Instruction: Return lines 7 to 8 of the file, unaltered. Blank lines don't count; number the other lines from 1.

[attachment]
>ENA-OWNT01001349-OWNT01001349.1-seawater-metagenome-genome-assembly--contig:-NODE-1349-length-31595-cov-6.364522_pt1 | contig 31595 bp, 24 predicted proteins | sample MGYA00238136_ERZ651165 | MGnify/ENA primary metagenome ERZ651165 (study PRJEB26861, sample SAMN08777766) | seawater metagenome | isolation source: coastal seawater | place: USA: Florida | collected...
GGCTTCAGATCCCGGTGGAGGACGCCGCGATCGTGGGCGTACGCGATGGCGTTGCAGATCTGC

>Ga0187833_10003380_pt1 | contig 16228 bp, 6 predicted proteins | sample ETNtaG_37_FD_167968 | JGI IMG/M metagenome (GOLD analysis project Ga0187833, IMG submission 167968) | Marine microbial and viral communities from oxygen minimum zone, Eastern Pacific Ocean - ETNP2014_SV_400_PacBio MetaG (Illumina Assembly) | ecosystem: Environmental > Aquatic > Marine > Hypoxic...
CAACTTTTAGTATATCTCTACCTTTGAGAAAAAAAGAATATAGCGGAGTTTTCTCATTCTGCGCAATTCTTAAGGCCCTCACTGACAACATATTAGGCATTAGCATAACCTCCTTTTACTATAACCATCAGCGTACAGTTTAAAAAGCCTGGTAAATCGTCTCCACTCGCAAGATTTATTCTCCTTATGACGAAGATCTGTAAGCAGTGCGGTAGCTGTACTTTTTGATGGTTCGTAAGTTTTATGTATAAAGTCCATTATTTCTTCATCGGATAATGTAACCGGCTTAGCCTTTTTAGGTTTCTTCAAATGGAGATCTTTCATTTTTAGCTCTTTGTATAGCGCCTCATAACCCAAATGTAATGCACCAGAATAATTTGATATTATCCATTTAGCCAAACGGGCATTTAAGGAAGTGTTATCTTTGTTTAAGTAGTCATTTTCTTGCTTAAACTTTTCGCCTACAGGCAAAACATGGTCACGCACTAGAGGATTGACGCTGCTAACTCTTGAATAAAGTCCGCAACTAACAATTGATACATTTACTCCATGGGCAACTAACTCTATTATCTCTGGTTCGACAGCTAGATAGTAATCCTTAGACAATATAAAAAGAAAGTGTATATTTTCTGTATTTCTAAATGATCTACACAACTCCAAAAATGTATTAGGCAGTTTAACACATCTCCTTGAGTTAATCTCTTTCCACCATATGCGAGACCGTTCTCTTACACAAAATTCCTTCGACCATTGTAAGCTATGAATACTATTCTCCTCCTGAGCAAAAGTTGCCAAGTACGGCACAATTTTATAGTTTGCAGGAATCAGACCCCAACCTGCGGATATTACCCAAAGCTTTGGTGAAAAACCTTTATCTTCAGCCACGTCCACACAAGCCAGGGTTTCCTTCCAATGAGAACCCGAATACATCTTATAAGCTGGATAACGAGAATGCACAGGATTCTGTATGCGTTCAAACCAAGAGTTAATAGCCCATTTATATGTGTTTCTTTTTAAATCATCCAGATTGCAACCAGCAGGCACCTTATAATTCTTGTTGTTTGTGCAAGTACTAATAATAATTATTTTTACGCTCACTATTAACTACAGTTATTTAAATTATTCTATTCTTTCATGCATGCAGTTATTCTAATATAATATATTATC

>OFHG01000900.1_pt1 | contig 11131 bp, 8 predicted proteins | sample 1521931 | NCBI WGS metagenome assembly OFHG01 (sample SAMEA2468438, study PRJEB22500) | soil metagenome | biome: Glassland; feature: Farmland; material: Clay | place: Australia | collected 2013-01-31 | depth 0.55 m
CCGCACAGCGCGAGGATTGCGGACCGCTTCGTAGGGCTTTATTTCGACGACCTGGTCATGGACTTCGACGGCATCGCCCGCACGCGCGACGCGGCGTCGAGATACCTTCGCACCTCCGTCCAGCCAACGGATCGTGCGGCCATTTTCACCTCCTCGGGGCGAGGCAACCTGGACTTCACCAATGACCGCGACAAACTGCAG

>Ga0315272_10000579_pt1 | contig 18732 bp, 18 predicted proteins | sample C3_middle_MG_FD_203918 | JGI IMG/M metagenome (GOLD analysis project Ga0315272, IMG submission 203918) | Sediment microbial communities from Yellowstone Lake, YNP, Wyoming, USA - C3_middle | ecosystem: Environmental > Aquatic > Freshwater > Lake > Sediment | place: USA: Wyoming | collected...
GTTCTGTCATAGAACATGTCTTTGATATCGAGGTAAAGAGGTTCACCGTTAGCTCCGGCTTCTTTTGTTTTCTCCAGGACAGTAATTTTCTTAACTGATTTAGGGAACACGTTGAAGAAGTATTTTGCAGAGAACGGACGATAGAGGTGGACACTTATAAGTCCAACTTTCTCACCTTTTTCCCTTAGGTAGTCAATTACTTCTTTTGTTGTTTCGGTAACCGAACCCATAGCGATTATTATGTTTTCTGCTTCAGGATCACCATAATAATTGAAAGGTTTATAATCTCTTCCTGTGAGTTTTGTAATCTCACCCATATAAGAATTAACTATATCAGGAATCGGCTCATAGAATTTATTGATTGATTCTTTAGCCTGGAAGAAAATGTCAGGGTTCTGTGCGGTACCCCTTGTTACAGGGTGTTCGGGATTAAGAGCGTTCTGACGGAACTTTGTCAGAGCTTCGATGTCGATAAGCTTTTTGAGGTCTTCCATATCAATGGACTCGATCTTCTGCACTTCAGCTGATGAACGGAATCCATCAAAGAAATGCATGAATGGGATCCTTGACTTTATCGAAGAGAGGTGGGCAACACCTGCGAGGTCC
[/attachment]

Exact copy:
>Ga0315272_10000579_pt1 | contig 18732 bp, 18 predicted proteins | sample C3_middle_MG_FD_203918 | JGI IMG/M metagenome (GOLD analysis project Ga0315272, IMG submission 203918) | Sediment microbial communities from Yellowstone Lake, YNP, Wyoming, USA - C3_middle | ecosystem: Environmental > Aquatic > Freshwater > Lake > Sediment | place: USA: Wyoming | collected...
GTTCTGTCATAGAACATGTCTTTGATATCGAGGTAAAGAGGTTCACCGTTAGCTCCGGCTTCTTTTGTTTTCTCCAGGACAGTAATTTTCTTAACTGATTTAGGGAACACGTTGAAGAAGTATTTTGCAGAGAACGGACGATAGAGGTGGACACTTATAAGTCCAACTTTCTCACCTTTTTCCCTTAGGTAGTCAATTACTTCTTTTGTTGTTTCGGTAACCGAACCCATAGCGATTATTATGTTTTCTGCTTCAGGATCACCATAATAATTGAAAGGTTTATAATCTCTTCCTGTGAGTTTTGTAATCTCACCCATATAAGAATTAACTATATCAGGAATCGGCTCATAGAATTTATTGATTGATTCTTTAGCCTGGAAGAAAATGTCAGGGTTCTGTGCGGTACCCCTTGTTACAGGGTGTTCGGGATTAAGAGCGTTCTGACGGAACTTTGTCAGAGCTTCGATGTCGATAAGCTTTTTGAGGTCTTCCATATCAATGGACTCGATCTTCTGCACTTCAGCTGATGAACGGAATCCATCAAAGAAATGCATGAATGGGATCCTTGACTTTATCGAAGAGAGGTGGGCAACACCTGCGAGGTCC